Newcastle United – currently languishing second bottom of the Premier League – has just become “one of the world’s richest football clubs”, says Ian Watson on Football365. Thousands gathered outside St James’ Park stadium yesterday to celebrate the £305m buyout by Saudi Arabia’s Public Investment Fund (PIF), some dressed in Saudi robes and waving beer cans in the air. Amanda Staveley, the British businesswoman who brokered the deal, insists the kingdom won’t be in direct control and bats away accusations of “sportswashing”. But supporters couldn’t care less. It’s been a bleak 14 years under Sports Direct supremo Mike Ashley: two relegations, stagnation and a vicious disregard for “one-club city” fans. Newcastle finally has a return “ticket to the elite”.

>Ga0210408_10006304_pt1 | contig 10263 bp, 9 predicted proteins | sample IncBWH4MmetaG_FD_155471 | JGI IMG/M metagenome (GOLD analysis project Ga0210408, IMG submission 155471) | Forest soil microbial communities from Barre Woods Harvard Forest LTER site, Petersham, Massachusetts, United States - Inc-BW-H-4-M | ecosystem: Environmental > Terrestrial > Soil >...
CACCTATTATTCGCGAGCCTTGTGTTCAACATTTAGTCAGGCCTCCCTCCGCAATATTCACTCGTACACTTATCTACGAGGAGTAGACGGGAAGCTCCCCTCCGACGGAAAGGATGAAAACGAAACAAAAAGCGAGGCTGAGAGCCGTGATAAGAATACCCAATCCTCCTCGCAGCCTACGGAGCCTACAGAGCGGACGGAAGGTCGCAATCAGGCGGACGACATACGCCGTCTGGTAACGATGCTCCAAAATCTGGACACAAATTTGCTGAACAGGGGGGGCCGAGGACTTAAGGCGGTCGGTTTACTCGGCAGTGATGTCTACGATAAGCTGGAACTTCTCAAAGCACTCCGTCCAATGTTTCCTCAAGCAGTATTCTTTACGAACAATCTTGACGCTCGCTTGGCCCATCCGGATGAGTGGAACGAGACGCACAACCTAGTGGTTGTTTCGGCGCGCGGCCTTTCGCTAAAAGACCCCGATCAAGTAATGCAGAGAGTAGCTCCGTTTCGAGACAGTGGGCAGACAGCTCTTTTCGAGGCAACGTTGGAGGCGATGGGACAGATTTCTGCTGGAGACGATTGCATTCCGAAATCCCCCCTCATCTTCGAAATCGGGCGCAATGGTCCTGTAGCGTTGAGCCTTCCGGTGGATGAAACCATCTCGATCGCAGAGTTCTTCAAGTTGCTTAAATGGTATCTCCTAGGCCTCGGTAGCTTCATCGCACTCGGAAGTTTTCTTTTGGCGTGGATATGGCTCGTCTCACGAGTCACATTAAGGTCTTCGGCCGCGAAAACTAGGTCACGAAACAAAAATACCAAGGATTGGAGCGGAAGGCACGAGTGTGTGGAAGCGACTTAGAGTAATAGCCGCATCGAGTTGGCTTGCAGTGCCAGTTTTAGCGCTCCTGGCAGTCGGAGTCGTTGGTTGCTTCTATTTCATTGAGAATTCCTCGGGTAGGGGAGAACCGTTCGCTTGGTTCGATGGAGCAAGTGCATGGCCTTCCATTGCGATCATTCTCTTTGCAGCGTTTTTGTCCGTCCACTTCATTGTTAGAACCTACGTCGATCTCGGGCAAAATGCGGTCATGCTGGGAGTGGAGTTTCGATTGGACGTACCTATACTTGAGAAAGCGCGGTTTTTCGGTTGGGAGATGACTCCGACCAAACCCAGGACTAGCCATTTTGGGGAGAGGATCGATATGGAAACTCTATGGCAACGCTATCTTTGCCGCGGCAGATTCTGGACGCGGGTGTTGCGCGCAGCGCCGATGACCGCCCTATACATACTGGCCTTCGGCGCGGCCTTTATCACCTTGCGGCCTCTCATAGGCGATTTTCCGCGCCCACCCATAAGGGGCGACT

At what cost, says Barney Ronay in The Guardian. The chief operator behind the Saudi fund, Crown Prince Mohammed bin Salman, is – according to the CIA – personally responsible for ordering the murder and dismemberment of journalist Jamal Khashoggi in 2018. “The bone-saw boys are at the door” – the FA’s “fit-and-proper-person test” be damned. This isn’t about sport, or even money. It is about hijacking beloved community clubs as projector screens for whichever sovereign state happens to be passing. In Saudia Arabia, homosexuality is punishable by “public whipping or chemical castration”. How does that square with the Premier League’s claim to be “against all forms of discrimination”?